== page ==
Pros And Cons Of Negative Gearing & Positive Gearing
As a property investor or future property investor, you’ve probably come across the debate surrounding positive and negative gearing. It’s a widely debated topic in the industry, splitting property investors on whether it’s a worthy strategy.
But some property investors, whether new or experienced, won’t have yet made up their minds on the ‘positive gearing vs negative gearing’ debate. We’re going to break down both investment strategies and look at the benefits of positive gearing and negative gearing and some of the disadvantages of each.
What is negative gearing and how does it work?
Before looking at the pros and cons, here’s a quick reminder on what negative gearing is.
Negative gearing refers to a strategy where the cost of owning a rental property outweighs the income it generates each year.
An investor can apply to the tax office for the negatively geared property to be considered a taxable loss. This can reduce the amount of tax paid, increasing personal cash flow.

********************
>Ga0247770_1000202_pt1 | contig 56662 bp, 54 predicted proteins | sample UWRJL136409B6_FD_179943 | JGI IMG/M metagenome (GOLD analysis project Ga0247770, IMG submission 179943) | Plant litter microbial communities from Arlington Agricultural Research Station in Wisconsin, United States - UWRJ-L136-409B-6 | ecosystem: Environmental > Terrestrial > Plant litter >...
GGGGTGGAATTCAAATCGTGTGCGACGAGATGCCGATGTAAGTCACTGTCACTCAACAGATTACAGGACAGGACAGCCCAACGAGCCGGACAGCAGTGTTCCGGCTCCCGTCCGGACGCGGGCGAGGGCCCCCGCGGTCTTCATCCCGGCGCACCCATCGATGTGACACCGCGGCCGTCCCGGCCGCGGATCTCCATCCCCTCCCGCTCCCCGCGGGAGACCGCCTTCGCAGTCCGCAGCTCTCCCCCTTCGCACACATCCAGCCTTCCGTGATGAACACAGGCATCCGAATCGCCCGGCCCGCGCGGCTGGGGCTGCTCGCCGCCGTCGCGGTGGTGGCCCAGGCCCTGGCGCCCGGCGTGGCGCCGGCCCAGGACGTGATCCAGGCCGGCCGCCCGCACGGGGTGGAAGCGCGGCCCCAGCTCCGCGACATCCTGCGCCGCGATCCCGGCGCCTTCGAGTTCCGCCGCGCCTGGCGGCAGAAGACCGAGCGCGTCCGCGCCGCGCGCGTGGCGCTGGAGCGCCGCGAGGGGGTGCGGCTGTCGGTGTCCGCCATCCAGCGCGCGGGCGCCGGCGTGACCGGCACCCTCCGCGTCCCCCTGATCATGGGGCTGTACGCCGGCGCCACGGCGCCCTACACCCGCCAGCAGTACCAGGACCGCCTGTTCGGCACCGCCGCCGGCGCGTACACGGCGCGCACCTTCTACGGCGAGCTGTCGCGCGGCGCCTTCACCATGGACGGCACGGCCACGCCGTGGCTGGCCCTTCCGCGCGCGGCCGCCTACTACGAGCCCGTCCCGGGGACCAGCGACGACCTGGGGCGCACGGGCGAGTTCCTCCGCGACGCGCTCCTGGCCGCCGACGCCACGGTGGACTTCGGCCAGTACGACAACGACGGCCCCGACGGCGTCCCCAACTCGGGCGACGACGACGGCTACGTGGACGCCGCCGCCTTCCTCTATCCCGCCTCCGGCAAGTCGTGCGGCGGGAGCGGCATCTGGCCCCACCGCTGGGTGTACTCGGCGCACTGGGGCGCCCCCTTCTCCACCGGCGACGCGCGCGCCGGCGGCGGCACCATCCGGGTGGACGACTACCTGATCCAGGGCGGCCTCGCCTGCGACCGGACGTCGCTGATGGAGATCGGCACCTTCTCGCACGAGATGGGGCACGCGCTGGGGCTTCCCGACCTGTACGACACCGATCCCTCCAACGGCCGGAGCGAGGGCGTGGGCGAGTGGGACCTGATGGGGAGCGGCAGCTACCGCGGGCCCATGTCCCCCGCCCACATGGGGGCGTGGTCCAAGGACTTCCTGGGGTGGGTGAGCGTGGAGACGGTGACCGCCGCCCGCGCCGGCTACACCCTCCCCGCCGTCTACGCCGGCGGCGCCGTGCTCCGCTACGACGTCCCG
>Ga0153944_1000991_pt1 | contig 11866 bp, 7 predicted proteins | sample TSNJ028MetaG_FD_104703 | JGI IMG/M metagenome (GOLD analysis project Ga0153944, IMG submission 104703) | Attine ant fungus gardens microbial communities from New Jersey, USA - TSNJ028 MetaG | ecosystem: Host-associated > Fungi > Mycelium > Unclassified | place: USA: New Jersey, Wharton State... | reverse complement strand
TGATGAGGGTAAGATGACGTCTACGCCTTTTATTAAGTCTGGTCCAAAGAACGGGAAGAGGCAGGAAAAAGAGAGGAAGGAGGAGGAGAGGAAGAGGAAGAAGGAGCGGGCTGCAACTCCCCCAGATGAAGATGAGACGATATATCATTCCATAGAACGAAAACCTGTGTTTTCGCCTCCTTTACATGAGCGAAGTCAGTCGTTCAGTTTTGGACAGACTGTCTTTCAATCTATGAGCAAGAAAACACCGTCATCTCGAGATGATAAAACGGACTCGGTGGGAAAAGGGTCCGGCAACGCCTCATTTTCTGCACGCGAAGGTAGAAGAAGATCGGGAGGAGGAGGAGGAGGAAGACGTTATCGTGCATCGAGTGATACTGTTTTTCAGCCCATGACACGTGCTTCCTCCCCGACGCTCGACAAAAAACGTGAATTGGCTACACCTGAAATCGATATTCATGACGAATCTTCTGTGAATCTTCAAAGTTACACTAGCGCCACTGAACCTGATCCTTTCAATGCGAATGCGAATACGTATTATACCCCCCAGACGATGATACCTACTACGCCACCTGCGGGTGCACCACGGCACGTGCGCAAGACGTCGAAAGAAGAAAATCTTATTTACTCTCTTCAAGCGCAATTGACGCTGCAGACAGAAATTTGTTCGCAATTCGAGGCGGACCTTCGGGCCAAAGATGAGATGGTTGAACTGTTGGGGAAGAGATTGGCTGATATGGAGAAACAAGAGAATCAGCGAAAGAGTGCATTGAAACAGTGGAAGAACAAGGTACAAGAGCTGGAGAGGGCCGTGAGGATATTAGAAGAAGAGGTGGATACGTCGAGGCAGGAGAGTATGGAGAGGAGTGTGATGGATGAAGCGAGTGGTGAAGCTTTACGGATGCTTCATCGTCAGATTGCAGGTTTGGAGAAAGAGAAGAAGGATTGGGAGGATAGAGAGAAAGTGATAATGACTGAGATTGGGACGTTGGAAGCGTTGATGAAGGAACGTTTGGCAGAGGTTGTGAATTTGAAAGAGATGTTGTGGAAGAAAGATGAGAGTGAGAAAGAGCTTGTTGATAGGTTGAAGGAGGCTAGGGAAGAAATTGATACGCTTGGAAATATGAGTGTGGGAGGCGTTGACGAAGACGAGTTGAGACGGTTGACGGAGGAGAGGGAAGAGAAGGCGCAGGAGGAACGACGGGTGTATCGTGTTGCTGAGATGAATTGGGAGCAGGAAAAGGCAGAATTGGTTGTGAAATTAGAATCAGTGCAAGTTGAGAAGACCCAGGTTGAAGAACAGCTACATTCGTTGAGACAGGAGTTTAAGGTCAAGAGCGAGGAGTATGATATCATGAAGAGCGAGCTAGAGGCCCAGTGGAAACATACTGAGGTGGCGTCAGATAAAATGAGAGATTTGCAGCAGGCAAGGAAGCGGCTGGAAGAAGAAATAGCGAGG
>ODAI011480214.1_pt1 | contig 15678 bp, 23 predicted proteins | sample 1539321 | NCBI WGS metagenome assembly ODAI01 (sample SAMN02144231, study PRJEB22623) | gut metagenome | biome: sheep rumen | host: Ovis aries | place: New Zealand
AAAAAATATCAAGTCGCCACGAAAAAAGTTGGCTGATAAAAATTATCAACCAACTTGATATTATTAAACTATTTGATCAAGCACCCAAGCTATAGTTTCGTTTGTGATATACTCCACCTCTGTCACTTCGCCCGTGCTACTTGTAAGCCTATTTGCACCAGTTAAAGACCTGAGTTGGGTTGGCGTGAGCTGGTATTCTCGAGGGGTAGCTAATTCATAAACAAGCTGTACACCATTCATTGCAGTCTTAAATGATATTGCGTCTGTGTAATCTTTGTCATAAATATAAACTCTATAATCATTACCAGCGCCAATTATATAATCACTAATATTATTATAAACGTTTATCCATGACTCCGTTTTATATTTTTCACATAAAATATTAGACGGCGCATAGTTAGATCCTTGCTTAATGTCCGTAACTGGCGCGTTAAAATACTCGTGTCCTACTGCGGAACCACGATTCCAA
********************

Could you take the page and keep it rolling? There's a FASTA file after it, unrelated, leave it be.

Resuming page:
For example, say you earn $15,000 gross annual rental income from an investment property. However, you incur $20,000 costs to cover expenses for the mortgage, insurance, and property management, resulting in a $5,000 loss. This loss can be offset against your income from a job or business at tax time.
What are the benefits of negative gearing?
You might be questioning why any savvy property investor would own a property that does not generate a profit. But there are actually benefits to a negative gearing strategy.